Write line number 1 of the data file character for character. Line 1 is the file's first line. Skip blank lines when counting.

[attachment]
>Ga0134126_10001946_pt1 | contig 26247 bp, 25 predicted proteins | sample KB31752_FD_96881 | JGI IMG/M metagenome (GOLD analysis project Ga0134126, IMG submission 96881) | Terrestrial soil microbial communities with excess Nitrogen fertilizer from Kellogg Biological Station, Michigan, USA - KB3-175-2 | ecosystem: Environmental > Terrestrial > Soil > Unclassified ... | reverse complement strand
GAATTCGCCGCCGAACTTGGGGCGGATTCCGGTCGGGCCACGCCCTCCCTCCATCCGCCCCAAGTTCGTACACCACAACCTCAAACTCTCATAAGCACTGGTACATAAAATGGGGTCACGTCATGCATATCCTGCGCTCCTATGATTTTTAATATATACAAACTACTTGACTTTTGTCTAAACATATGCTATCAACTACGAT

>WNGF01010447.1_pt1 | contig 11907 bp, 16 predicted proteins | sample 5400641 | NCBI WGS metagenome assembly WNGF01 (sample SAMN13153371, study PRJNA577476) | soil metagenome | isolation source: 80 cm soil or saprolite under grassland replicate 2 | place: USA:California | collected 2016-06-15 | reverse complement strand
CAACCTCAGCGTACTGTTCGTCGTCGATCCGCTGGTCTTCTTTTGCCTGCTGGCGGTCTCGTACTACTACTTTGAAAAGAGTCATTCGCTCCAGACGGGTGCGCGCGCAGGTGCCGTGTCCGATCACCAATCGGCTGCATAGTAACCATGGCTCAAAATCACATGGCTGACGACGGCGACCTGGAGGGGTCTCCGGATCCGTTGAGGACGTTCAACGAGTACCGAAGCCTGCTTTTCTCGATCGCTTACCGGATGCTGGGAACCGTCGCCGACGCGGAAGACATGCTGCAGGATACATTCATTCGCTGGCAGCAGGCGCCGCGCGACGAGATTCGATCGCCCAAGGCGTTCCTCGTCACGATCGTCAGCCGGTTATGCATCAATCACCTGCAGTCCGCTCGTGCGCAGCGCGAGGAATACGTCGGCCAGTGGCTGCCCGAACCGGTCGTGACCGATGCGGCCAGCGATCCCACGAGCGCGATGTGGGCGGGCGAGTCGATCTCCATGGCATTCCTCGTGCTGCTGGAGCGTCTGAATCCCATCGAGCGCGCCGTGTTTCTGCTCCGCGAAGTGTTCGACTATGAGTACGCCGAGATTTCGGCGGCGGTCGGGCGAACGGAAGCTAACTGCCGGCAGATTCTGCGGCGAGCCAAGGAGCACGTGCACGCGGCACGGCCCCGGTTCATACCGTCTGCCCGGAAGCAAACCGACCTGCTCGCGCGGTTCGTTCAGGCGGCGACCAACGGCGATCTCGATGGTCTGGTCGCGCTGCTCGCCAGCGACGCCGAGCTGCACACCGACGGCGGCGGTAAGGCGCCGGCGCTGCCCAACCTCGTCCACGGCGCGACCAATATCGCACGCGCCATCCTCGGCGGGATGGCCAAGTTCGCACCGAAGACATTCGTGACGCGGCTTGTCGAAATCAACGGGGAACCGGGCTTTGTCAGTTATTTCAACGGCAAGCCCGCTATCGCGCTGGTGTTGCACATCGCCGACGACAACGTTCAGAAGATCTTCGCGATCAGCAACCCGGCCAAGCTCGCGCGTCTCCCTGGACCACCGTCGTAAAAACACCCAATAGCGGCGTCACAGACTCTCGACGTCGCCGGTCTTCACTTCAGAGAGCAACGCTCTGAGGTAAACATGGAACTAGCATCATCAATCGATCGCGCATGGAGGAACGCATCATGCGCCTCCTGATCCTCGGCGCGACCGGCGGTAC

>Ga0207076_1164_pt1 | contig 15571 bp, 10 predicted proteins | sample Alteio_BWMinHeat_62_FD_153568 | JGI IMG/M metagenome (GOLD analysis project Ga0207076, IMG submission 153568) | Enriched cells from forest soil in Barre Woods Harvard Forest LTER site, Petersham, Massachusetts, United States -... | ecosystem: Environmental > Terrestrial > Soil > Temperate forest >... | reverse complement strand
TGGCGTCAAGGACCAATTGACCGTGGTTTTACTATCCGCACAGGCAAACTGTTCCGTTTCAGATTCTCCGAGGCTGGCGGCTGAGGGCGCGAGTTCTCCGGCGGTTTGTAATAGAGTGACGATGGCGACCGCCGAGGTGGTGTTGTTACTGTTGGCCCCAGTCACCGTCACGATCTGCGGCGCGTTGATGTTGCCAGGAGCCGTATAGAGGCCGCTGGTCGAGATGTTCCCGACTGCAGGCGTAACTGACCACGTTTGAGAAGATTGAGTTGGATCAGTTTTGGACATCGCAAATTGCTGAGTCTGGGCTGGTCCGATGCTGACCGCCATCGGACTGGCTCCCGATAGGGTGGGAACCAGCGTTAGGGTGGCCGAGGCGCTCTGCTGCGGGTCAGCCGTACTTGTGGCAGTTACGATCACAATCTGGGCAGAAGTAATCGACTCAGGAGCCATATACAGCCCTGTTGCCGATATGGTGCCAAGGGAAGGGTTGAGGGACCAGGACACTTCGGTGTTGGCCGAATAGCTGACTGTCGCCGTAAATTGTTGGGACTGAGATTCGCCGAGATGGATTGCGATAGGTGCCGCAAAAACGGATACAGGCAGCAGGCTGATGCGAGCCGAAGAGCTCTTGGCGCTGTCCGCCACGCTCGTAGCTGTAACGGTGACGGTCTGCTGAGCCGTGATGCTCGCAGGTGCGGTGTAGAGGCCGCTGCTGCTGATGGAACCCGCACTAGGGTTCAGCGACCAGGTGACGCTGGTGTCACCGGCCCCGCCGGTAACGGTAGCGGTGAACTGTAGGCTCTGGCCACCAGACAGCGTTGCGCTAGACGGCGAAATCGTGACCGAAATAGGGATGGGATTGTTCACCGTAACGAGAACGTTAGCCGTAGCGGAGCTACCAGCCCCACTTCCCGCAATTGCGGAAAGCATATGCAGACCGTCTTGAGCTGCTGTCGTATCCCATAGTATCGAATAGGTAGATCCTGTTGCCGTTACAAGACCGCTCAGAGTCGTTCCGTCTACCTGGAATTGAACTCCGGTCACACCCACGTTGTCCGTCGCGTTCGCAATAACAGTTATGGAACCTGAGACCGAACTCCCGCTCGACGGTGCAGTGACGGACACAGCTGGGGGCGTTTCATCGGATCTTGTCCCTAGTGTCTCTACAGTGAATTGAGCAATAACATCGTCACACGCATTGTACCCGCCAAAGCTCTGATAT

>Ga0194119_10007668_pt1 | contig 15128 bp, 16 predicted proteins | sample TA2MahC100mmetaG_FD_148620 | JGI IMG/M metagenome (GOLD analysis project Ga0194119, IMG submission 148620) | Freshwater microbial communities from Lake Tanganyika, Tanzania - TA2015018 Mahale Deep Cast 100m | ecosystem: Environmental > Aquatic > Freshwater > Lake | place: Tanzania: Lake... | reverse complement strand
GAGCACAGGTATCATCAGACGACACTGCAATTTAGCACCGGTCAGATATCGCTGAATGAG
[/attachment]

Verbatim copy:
>Ga0134126_10001946_pt1 | contig 26247 bp, 25 predicted proteins | sample KB31752_FD_96881 | JGI IMG/M metagenome (GOLD analysis project Ga0134126, IMG submission 96881) | Terrestrial soil microbial communities with excess Nitrogen fertilizer from Kellogg Biological Station, Michigan, USA - KB3-175-2 | ecosystem: Environmental > Terrestrial > Soil > Unclassified ... | reverse complement strand